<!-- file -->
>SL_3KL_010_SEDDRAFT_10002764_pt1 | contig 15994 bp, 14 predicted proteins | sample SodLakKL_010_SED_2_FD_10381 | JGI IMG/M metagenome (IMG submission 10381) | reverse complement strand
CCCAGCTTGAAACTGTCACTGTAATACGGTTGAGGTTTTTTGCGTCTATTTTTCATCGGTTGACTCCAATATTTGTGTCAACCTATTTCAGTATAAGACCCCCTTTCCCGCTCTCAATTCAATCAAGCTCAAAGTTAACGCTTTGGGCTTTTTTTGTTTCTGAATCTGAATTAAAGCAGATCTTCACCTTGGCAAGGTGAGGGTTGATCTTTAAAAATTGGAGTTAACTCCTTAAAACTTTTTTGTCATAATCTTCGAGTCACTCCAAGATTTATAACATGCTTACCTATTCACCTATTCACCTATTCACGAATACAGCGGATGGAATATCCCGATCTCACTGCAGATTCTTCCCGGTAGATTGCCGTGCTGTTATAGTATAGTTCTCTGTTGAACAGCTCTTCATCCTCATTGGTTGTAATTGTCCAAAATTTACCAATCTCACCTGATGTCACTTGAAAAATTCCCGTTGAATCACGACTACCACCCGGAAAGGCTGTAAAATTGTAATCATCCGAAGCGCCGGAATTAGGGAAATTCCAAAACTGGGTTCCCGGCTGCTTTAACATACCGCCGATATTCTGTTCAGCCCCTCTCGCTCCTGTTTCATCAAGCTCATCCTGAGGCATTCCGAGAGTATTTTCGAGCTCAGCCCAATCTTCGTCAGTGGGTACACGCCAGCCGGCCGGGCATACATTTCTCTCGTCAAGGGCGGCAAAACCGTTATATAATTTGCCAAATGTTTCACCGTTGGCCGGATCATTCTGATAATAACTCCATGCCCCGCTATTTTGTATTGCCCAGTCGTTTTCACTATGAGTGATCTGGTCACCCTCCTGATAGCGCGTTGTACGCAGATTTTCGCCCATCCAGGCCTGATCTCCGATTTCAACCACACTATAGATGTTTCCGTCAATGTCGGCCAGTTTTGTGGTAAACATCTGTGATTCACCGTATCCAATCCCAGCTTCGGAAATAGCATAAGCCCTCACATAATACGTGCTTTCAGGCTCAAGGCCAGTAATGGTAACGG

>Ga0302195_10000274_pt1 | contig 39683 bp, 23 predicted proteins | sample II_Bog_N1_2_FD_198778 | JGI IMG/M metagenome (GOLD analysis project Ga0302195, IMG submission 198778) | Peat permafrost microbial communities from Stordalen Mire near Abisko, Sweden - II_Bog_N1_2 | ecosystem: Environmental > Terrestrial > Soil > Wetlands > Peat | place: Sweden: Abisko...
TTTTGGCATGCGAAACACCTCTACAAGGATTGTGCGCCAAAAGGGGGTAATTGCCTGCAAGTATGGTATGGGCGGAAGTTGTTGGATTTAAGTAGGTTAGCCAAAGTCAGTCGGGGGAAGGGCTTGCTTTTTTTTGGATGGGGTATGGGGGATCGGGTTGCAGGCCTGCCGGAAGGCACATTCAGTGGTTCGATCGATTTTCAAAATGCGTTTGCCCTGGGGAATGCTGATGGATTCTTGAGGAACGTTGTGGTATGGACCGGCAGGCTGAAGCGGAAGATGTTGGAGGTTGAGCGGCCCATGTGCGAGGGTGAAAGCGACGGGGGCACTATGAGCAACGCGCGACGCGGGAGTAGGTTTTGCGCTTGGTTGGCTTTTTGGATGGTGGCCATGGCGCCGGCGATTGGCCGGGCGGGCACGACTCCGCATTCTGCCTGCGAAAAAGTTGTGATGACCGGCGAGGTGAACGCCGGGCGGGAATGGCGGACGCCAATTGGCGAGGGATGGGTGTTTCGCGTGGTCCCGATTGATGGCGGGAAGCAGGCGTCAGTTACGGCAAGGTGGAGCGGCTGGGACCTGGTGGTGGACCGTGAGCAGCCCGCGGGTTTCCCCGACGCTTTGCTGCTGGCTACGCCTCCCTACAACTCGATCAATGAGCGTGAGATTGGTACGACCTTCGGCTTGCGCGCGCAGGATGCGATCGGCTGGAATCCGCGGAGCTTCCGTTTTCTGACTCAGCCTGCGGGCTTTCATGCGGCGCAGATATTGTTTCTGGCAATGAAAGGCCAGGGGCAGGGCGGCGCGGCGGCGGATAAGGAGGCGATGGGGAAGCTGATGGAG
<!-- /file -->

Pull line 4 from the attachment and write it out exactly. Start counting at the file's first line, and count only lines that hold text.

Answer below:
TTTTGGCATGCGAAACACCTCTACAAGGATTGTGCGCCAAAAGGGGGTAATTGCCTGCAAGTATGGTATGGGCGGAAGTTGTTGGATTTAAGTAGGTTAGCCAAAGTCAGTCGGGGGAAGGGCTTGCTTTTTTTTGGATGGGGTATGGGGGATCGGGTTGCAGGCCTGCCGGAAGGCACATTCAGTGGTTCGATCGATTTTCAAAATGCGTTTGCCCTGGGGAATGCTGATGGATTCTTGAGGAACGTTGTGGTATGGACCGGCAGGCTGAAGCGGAAGATGTTGGAGGTTGAGCGGCCCATGTGCGAGGGTGAAAGCGACGGGGGCACTATGAGCAACGCGCGACGCGGGAGTAGGTTTTGCGCTTGGTTGGCTTTTTGGATGGTGGCCATGGCGCCGGCGATTGGCCGGGCGGGCACGACTCCGCATTCTGCCTGCGAAAAAGTTGTGATGACCGGCGAGGTGAACGCCGGGCGGGAATGGCGGACGCCAATTGGCGAGGGATGGGTGTTTCGCGTGGTCCCGATTGATGGCGGGAAGCAGGCGTCAGTTACGGCAAGGTGGAGCGGCTGGGACCTGGTGGTGGACCGTGAGCAGCCCGCGGGTTTCCCCGACGCTTTGCTGCTGGCTACGCCTCCCTACAACTCGATCAATGAGCGTGAGATTGGTACGACCTTCGGCTTGCGCGCGCAGGATGCGATCGGCTGGAATCCGCGGAGCTTCCGTTTTCTGACTCAGCCTGCGGGCTTTCATGCGGCGCAGATATTGTTTCTGGCAATGAAAGGCCAGGGGCAGGGCGGCGCGGCGGCGGATAAGGAGGCGATGGGGAAGCTGATGGAG